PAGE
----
Teacher Expectations: The Power of the Pygmalion Effect

October 14, 2015

 

From: www.Edweek.org

 

A new study from the Center for American Progress concludes that teachers' expectations for their students are strongly correlated with students' graduation rates.

 

Conversely, the study also says that teachers don't necessarily have high expectations for all their students, especially poorer students and those of color.

 

The study focuses on the Pygmalion effect, the theory holding that higher expectations of a person leads to higher performance. The opposite can also be true: If low expectations are placed on someone, they're more likely to perform poorly.

 

Drawing on the results of a long-term study by the National Center for Education Statistics, the CAP analysis finds that students whose high school teachers had high expectations of them graduated from college at three times the rate of those whose teachers had low expectations.

 

Teacher expectations, according to the study, turned out to be more predictive of students' futures than student motivation or effort. Teachers, the study found, were also able to predict a student's college success with greater accuracy than parents or even the students themselves.

 

However, the study also reports that secondary teachers viewed high-poverty students as 53 percent less likely to graduate from college than their classmates from wealthier backgrounds. Black and Hispanic students were also deemed 47 percent and 42 percent less likely, respectively, to graduate than white students.

 

 

7 Ways Teachers Can Change Their Expectations

From: npr.org

 

Researcher Robert Pianta offered these suggestions for teachers who want to change their behavior toward problem students:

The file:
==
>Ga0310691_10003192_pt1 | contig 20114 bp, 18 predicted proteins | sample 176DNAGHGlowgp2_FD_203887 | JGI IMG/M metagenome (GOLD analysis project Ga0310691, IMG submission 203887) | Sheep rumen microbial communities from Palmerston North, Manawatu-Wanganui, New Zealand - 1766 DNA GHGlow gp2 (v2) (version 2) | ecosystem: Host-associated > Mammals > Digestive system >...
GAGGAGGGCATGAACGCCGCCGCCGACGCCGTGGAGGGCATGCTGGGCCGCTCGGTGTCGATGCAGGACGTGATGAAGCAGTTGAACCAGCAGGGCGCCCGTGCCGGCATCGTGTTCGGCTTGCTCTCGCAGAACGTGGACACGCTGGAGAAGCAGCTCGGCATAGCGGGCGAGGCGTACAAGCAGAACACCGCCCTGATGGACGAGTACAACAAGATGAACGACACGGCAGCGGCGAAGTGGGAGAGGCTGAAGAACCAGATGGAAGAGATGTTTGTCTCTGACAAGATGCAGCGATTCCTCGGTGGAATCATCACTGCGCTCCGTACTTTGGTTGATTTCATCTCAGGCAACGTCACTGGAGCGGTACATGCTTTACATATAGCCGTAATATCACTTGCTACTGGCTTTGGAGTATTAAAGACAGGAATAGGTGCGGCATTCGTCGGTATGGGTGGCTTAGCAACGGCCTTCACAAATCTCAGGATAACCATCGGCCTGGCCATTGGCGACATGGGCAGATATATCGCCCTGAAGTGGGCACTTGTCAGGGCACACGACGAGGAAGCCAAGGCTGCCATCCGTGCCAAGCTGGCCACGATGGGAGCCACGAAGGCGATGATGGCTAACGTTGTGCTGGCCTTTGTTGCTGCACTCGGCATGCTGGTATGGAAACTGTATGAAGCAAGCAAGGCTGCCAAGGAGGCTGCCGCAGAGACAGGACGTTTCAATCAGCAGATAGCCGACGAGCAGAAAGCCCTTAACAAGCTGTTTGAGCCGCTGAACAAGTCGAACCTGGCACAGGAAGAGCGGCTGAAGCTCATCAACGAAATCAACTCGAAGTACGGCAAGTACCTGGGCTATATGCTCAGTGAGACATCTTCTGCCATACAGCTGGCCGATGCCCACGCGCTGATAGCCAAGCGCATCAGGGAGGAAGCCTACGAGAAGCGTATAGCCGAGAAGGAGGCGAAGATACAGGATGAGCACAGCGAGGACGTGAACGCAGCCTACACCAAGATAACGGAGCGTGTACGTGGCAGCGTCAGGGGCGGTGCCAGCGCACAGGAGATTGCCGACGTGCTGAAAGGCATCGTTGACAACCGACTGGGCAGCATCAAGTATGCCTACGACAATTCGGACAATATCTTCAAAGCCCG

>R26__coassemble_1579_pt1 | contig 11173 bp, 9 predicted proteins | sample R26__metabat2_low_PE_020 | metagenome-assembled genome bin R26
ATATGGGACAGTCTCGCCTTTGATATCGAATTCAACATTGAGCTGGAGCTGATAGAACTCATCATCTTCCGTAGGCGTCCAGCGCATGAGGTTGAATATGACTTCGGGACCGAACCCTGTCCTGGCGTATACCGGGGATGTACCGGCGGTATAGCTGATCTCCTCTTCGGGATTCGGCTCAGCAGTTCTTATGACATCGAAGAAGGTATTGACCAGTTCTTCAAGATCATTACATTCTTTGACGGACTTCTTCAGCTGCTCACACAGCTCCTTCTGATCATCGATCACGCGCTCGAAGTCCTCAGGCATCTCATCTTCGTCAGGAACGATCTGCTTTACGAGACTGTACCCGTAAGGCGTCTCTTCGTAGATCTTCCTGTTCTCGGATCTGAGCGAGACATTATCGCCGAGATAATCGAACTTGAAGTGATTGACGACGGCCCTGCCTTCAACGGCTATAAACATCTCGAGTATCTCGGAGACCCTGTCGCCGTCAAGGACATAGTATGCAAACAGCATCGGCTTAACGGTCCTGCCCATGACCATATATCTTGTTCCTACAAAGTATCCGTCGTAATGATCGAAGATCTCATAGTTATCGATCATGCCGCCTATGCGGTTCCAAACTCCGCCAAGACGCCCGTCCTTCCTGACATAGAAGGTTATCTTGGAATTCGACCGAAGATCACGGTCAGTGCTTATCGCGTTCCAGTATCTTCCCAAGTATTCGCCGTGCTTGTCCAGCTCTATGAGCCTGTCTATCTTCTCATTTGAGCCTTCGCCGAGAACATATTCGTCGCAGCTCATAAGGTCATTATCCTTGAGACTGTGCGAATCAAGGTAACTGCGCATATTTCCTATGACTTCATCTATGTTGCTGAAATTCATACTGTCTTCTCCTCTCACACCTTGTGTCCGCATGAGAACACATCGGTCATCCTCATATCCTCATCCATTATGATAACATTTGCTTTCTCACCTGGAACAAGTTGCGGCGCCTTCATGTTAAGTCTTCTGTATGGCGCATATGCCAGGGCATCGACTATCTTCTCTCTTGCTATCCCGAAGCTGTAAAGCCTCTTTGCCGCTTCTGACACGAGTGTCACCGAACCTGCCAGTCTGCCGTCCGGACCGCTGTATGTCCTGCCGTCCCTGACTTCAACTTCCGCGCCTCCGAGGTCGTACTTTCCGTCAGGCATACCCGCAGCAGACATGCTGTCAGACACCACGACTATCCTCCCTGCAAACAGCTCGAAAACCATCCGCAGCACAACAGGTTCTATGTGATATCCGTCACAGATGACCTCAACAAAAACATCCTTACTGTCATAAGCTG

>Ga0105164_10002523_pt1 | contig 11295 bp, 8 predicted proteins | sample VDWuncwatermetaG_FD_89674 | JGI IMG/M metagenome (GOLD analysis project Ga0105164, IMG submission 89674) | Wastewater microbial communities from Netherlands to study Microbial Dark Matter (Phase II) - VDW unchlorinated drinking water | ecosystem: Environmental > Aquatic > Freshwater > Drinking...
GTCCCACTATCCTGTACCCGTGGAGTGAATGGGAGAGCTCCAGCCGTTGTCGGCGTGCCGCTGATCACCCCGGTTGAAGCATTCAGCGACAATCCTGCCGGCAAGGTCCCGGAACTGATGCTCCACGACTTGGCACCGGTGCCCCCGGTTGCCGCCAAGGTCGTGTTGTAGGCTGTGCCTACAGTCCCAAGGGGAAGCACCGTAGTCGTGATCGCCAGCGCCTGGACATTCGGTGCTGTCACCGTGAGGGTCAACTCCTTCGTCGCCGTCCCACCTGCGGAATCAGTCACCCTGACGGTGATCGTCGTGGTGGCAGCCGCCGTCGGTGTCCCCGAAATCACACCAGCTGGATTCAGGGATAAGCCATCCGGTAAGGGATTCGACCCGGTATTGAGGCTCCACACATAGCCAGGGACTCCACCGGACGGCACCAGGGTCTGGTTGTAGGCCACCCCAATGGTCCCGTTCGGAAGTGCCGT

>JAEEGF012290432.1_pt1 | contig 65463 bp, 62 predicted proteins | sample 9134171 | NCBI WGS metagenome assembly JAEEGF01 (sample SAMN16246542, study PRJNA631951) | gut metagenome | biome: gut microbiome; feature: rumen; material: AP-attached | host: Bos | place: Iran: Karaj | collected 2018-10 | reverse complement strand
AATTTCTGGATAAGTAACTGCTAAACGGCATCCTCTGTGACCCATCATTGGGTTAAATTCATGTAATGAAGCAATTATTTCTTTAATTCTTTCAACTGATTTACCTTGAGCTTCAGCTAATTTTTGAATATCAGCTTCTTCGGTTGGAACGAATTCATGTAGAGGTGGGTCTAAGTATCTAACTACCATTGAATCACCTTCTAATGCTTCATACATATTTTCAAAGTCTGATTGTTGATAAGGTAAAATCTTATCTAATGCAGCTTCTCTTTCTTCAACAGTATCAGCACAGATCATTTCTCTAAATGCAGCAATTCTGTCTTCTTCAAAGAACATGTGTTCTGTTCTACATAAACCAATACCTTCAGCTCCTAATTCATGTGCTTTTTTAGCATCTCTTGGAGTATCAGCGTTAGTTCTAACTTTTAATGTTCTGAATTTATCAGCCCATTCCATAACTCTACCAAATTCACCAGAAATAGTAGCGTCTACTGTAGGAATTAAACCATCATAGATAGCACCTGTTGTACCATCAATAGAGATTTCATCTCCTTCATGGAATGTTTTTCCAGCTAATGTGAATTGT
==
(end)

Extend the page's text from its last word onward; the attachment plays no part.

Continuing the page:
1. Watch how each student interacts. How do they prefer to engage? What do they seem to like to do? Observe so you can understand all they are capable of.

  2. Listen. Try to understand what motivates them, what their goals are and how they view you, their classmates and the activities you assign them.

  3. Engage. Talk with students about their individual interests. Don't offer advice or opinions – just listen.

  4. Experiment: Change how you react to challenging behaviors. Rather than responding quickly in the moment, take a breath. Realize that their behavior might just be a way of reaching out to you.

  5. Meet: Each week, spend time with students outside of your role as "teacher." Let the students choose a game or other nonacademic activity they'd like to do with you. Your job is to NOT teach but watch, listen and narrate what you see, focusing on students' interests and what they do well. This type of activity is really important for students with whom you often feel in conflict or who you avoid.

  6. Reach out: Know what your students like to do outside of school. Make it a project for them to tell you about it using some medium in which they feel comfortable: music, video, writing, etc. Find both individual and group time for them to share this with you. Watch and listen to how skilled, motivated and interested they can be. Now think about school through their eyes.

  7. Reflect: Think back on your own best and worst teachers, bosses or supervisors. List five words for each that describe how you felt in your interactions with them. How did the best and the worst make you feel? What specifically did they do or say that made you feel that way? Now think about how your students would describe you. Jot down how they might describe you and why. How do your expectations or beliefs shape how they look at you? Are there parallels in your beliefs and their responses to you?

 

 

Read more at:

http://www.npr.org/sections/health-shots/2012/09/18/161159263/teachers-expectations-can-influence-how-students-perform

 

 

 

 

 

 

 

 

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